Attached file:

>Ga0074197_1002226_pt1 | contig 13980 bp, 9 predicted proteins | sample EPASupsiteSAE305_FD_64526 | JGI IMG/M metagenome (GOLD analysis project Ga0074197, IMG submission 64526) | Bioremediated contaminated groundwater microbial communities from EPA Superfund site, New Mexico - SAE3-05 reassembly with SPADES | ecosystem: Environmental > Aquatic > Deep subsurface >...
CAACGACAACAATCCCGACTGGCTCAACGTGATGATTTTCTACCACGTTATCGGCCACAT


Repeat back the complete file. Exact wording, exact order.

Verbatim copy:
>Ga0074197_1002226_pt1 | contig 13980 bp, 9 predicted proteins | sample EPASupsiteSAE305_FD_64526 | JGI IMG/M metagenome (GOLD analysis project Ga0074197, IMG submission 64526) | Bioremediated contaminated groundwater microbial communities from EPA Superfund site, New Mexico - SAE3-05 reassembly with SPADES | ecosystem: Environmental > Aquatic > Deep subsurface >...
CAACGACAACAATCCCGACTGGCTCAACGTGATGATTTTCTACCACGTTATCGGCCACAT